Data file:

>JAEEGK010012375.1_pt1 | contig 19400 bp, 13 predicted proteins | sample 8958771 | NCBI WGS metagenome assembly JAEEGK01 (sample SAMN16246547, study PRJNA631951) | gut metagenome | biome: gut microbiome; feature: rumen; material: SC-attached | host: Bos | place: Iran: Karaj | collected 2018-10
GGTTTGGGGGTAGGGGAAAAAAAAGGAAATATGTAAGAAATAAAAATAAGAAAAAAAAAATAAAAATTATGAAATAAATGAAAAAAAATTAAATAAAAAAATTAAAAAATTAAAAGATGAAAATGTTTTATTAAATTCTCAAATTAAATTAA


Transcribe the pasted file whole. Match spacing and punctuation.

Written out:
>JAEEGK010012375.1_pt1 | contig 19400 bp, 13 predicted proteins | sample 8958771 | NCBI WGS metagenome assembly JAEEGK01 (sample SAMN16246547, study PRJNA631951) | gut metagenome | biome: gut microbiome; feature: rumen; material: SC-attached | host: Bos | place: Iran: Karaj | collected 2018-10
GGTTTGGGGGTAGGGGAAAAAAAAGGAAATATGTAAGAAATAAAAATAAGAAAAAAAAAATAAAAATTATGAAATAAATGAAAAAAAATTAAATAAAAAAATTAAAAAATTAAAAGATGAAAATGTTTTATTAAATTCTCAAATTAAATTAA